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We Visited Den Korte Avis to Try and Get An Interview

We wanted to know how likely it was that Ebola infected Jihadi's would try to swim to Denmark.
December 2, 2014, 3:12pm

You've probably come across ​Den Korte Avis' articles in your news feed. They're usually endorsed by that Facebook friend that "isn't racist BUT.." and framed by catchy little clickbait headlines like "Shocking Revelation: Terrorists can let themselves be infected with ebola and cross borders to commit mass murder by contagion." These kind of stories are quite typical of the self-proclaimed newspaper, which publishes short, concise news stories, more often than not about Islam or immigration and uncomfortably packaged in an obviously biased and partial tone. They claim their website had ​1.3 million visitors in October alone, so it's safe to say that the clickbait approach is probably working.

Lately, Den Korte Avis has gotten ​a lot of heat for the manner in which it handles its business, so I decided to try to interview the editors.

Screenshot from Den Korte Avis.

The two founders of Den Korte Avis are a married couple by the names ​Ralf Pittelkow and ​Karen Jespersen. Ralf Pittelkow is a former political advisor and commentator, Karen Jespersen is a former minister for Socialdemokraterne and Venstre. Both are, as it turns out, notoriously hard to get in touch with.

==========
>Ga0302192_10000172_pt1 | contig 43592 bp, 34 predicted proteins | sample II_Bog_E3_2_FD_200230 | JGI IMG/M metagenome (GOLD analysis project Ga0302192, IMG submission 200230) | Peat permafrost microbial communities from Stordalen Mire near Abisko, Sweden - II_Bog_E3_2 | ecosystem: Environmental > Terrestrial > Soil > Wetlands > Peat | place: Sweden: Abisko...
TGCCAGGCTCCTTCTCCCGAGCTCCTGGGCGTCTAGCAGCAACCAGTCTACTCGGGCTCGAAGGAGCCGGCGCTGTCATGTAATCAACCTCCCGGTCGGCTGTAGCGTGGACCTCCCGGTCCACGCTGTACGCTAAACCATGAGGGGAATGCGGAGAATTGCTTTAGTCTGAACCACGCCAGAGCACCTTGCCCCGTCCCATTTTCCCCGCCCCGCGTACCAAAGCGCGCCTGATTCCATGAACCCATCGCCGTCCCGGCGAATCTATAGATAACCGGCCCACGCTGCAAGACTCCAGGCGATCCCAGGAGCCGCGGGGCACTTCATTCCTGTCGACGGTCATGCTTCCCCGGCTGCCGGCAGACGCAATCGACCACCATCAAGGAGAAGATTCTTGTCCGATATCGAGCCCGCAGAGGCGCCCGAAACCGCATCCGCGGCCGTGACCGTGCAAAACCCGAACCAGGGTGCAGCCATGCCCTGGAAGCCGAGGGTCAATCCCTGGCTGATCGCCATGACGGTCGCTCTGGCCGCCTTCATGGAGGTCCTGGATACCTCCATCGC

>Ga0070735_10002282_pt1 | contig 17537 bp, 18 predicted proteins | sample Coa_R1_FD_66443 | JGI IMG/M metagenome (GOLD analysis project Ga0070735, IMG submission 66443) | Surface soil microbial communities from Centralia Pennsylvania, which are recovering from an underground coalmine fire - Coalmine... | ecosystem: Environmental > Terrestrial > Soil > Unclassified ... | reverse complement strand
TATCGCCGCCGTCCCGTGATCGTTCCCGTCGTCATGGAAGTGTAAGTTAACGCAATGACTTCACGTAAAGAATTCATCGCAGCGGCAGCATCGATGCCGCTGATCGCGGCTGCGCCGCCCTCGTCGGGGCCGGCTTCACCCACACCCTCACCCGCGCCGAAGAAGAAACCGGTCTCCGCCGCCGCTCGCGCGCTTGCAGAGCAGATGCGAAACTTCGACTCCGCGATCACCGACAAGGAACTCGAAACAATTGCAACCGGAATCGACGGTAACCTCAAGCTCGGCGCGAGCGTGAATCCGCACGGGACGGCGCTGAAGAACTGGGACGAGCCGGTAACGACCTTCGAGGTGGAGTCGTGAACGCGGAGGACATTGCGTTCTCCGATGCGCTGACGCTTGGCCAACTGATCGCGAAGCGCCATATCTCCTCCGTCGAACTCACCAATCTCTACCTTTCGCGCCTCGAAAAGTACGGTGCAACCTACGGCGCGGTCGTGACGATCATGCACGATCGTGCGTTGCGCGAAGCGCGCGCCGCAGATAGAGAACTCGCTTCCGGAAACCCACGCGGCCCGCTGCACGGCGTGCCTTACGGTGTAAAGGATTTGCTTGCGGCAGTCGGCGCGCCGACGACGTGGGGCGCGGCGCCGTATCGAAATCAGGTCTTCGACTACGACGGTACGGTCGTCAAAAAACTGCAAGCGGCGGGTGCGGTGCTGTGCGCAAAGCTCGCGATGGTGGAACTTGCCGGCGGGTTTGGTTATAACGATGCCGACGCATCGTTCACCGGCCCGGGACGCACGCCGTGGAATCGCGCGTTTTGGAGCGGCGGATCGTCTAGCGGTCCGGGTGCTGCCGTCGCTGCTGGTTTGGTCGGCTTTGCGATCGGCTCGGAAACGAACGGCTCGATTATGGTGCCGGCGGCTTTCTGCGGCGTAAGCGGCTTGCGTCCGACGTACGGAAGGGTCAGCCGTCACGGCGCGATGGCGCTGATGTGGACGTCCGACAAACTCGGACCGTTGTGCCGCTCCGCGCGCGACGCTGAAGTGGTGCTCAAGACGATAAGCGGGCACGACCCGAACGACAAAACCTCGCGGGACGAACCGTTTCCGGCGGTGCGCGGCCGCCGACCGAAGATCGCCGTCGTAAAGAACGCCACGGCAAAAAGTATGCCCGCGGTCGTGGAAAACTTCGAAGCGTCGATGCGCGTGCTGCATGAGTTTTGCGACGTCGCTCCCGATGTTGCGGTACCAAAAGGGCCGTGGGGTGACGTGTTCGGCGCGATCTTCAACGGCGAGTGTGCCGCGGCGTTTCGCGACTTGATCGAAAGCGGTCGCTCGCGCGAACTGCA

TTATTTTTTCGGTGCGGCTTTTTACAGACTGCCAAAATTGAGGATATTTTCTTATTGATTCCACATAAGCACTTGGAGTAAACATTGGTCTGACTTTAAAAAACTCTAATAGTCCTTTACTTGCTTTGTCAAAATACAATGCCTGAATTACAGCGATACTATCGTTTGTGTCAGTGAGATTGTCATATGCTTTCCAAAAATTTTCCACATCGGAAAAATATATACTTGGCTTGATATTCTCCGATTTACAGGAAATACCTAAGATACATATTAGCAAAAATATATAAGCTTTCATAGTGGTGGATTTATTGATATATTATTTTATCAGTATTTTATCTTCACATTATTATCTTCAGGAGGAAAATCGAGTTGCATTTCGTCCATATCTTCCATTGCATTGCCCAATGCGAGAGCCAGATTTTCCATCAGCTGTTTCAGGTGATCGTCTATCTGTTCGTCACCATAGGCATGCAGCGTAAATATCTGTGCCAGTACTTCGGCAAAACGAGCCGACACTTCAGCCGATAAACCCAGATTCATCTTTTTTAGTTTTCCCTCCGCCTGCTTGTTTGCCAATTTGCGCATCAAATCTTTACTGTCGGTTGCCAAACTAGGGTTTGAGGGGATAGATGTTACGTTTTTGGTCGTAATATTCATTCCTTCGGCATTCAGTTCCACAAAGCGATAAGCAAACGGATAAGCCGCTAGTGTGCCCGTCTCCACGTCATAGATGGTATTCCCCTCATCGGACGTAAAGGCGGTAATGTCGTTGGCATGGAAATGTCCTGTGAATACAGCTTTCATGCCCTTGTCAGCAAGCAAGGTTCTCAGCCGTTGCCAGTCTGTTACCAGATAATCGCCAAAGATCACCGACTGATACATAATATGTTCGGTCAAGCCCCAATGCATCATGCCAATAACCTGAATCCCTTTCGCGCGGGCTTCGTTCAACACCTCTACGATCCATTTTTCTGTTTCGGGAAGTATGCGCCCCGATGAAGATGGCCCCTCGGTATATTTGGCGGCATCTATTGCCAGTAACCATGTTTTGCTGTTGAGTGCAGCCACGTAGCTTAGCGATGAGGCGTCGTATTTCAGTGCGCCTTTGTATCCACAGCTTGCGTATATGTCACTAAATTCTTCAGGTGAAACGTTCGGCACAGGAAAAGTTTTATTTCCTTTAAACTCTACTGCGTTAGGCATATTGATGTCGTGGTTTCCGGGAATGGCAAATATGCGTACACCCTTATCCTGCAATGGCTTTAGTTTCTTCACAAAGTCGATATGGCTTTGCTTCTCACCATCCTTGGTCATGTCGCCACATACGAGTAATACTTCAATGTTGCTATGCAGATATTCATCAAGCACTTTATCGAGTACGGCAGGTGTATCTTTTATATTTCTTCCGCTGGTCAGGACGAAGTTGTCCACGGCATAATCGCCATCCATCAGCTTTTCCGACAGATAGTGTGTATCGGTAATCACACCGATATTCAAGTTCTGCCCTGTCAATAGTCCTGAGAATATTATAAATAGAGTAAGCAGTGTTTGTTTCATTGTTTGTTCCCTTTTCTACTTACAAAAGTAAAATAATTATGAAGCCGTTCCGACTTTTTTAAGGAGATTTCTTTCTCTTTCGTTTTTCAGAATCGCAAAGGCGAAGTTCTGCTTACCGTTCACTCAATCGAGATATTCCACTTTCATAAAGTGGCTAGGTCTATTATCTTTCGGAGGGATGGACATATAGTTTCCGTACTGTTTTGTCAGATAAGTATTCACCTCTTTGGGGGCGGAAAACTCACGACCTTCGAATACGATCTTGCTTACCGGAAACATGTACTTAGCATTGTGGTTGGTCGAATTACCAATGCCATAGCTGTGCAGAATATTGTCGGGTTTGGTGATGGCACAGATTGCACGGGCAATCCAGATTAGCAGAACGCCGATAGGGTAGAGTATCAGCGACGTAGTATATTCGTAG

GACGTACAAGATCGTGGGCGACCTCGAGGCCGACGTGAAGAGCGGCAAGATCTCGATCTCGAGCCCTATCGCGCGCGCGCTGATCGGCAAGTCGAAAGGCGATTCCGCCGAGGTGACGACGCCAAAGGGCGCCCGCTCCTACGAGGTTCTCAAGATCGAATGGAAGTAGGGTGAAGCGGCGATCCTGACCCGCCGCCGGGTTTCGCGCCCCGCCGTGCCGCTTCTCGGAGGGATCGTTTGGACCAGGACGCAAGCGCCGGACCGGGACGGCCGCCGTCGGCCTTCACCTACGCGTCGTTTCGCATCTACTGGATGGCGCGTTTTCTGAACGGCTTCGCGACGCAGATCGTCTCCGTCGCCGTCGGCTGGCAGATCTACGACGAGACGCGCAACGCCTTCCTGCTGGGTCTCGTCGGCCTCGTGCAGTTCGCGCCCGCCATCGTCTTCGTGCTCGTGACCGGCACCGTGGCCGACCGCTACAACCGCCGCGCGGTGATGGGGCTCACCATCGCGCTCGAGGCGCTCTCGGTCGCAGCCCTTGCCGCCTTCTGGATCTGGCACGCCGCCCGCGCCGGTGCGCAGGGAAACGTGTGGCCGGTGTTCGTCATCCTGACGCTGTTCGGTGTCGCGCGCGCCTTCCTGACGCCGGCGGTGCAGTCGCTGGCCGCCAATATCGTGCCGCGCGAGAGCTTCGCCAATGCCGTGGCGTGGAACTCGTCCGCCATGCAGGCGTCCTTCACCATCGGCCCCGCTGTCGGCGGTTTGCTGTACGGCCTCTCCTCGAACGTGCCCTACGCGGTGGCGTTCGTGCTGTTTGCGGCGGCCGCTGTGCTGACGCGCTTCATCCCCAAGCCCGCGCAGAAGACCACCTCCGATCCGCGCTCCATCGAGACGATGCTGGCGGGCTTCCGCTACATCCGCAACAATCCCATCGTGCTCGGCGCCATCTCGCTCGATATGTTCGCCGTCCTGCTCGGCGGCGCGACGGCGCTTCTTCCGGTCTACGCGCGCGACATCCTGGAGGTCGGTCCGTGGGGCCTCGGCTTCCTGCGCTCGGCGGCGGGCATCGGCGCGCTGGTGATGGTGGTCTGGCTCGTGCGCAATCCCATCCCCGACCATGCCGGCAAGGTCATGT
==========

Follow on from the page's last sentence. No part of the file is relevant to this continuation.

My quest for an interview started on Den Korte Avis' website. Finding an email address for Editor-in-Chief, Ralf Pittelkow proved easy enough, but the joy was short-lived. The account was hosted at - a time machine to an era when internet subscriptions came on CD-Roms and  ​downloading 56k porn was an all day investment. This didn't exactly get me excited about a quick reply, to be honest.


I spent the next few days refreshing my mail, but my inbox remained conspicuously empty. I decided to move on to plan b; to reach out to Karen Jespersen instead. I put together a rather reasonable mail politely informing her that I wanted to know about all the successes and challenges that Den Korte Avis has experienced. Unfortunately my email bounced back.